The Access part is the most tricky and difficult, in my opinion. If you are an aware citizen but require to travel 50 km to the outskirts of the city to dispose of your 10 kg CPU, would you do that? If you said Yes, then you are in the 0.01% of the population, which is good but not enough. The remaining would dump it with other garbage, or at best, not take the action at all. So while we are asking for a change in habits, we need to shrink the change. Make the change small enough that they can’t help but score a victory. Some of them could be creating permanent drop-off centres in residential localities, retailers, mailing e-waste filled boxes to recyclers.
All these seem overwhelming when you look at it as one Big, Audacious Goal. Which is why there is a play for many different players across the value chain.
The Circular Collective: The process of waste separation and material recovery is highly labour intensive and technologically complex. As someone who has been a part of this industry, what do you feel has been the toughest challenge in this end to end process?
Achitra: In my opinion, the collection – collecting efficiently - is the most difficult part. I was reading a book Junkyard Plant by Adam Minter and he summarizes it very well “ Finding enough computers to justify opening computer reuse or recycling business? That might be even harder”. The point he was making that the technology to recycle is available or can be hired if you have the money. But how do you ensure a continuous material supply to keep the plant running optimally?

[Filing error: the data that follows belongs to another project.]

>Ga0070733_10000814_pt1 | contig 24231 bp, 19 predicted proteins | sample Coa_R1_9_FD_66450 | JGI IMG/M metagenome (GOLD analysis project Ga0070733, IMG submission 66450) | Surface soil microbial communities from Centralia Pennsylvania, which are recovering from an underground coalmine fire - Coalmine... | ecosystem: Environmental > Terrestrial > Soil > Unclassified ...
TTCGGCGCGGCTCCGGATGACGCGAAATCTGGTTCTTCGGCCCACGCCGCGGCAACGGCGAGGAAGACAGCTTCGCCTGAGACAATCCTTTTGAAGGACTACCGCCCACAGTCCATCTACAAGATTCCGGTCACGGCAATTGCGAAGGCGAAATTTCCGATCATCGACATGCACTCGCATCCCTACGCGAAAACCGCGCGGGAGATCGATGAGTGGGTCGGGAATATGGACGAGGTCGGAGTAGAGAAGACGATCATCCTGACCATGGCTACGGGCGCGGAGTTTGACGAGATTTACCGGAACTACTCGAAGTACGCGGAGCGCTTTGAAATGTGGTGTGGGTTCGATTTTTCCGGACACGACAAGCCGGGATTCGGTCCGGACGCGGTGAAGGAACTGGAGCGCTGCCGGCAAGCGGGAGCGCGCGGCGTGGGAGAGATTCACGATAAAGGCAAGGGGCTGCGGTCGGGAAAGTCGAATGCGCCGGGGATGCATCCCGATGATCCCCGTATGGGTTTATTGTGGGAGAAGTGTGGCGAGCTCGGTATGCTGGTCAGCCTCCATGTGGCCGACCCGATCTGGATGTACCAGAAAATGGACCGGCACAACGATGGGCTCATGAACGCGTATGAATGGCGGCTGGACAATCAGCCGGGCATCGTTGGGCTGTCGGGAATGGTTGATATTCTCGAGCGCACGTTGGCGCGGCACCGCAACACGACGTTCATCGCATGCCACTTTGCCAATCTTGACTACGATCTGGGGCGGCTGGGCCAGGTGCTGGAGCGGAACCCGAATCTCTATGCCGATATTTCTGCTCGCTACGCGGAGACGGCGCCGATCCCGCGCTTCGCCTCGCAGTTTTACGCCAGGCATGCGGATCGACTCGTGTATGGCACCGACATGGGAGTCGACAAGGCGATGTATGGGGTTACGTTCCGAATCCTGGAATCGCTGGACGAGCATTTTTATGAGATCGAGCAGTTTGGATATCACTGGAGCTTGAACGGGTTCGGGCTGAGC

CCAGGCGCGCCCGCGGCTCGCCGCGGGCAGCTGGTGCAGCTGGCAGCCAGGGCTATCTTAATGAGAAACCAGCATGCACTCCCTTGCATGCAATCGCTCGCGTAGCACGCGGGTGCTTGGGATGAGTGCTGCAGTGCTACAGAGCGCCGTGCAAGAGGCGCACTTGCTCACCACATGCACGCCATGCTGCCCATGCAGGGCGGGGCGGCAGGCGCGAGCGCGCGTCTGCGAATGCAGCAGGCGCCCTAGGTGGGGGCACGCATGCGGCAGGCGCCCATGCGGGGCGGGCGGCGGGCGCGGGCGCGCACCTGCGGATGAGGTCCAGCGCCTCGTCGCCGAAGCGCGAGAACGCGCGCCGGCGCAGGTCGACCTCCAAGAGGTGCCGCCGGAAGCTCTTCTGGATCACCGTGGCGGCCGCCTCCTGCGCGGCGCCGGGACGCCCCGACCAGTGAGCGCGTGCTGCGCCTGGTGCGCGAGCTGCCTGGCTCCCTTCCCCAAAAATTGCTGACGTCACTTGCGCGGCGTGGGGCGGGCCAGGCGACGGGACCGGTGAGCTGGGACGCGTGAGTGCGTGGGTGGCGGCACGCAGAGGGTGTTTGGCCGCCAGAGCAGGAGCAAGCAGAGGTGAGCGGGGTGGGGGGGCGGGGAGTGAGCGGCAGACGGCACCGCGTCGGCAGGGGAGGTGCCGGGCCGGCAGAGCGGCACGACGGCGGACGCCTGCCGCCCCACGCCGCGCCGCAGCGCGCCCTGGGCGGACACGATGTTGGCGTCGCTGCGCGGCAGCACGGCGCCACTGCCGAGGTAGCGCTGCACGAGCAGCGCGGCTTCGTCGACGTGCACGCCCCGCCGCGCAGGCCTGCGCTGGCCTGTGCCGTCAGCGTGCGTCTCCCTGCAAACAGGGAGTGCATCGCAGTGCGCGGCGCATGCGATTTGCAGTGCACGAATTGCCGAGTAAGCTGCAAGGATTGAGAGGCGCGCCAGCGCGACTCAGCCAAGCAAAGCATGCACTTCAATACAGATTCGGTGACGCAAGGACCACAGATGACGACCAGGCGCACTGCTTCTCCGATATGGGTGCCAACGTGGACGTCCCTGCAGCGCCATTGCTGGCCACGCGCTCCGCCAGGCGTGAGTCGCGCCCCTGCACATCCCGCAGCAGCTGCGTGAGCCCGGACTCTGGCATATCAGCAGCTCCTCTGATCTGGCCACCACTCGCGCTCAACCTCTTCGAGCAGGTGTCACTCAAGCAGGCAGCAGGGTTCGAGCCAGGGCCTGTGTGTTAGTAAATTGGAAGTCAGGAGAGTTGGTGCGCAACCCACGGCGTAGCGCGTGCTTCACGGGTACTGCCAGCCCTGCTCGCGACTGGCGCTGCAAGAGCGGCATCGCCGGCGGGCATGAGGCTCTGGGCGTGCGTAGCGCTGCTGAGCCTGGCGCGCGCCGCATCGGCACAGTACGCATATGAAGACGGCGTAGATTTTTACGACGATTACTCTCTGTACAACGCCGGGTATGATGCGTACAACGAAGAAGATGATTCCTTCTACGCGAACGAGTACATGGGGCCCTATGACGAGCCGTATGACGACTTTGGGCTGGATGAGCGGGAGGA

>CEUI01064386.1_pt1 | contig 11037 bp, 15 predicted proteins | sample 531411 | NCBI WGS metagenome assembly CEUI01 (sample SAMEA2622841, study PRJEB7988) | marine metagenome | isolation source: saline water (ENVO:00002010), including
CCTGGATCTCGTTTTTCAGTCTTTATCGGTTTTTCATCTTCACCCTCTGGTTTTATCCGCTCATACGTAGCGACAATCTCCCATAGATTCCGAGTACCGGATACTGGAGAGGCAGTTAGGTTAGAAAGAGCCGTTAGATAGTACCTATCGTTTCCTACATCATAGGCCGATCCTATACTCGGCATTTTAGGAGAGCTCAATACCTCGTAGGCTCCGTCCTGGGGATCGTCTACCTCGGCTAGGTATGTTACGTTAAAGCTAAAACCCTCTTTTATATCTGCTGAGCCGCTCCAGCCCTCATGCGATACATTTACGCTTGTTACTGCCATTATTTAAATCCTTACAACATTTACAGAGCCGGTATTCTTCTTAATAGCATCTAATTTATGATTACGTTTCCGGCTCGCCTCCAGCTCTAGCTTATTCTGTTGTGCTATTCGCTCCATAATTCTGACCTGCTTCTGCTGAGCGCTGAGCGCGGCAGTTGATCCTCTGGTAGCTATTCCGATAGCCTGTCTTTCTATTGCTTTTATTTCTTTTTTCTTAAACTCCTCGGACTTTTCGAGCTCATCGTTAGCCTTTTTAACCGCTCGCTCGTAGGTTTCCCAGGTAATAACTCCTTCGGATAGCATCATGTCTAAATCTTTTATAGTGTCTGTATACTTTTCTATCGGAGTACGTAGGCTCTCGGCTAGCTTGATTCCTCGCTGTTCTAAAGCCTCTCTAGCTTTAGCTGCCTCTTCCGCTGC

At Binbag, our focus from day one has been to create the collection network, or supply chain if you may, for e-waste. Which is why we are taking a distributed, decentralized approach of setting up recycling units. This helps us to be closer to the markets we operate and sell, and keep costs low.
The Circular Collective: From an Operational perspective, given the initial success of Binbag’s mission of accelerating adoption of a circular economy, what are your plans for scaling up? (In terms of locations and services offered?). Particularly, how do you see the potential of tier II and tier III cities in India as service locations?
Achitra: Our overarching goal is to grow the market. Everybody wins when the market grows from the current 10% to say, 70%. For this to happen, we would need to act on all the 3As I mentioned earlier.
As for Binbag, we want to partner with smaller recyclers that are present in markets that we can’t reach or new ones who want to set up and we can work with them. And these could be in tier II & III towns. For the record, we have set up the first e-waste recycling unit in the Northeast, based in Guwahati. In terms of e-waste generation, I would say it is a tier II town. As a PRO, we are working with various collection centres and would expand that going forward.
The Circular Collective: Any words of wisdom for young sustainability enthusiasts? Something they should keep in mind while venturing into this field.
Achitra: I am pretty new to the sustainability space myself and don’t think I have “words of wisdom”. But one question that could be useful to ask yourself is “ Do I care enough to give 10 years of my life to make any meaningful impact?” Anything short of that is wishful thinking.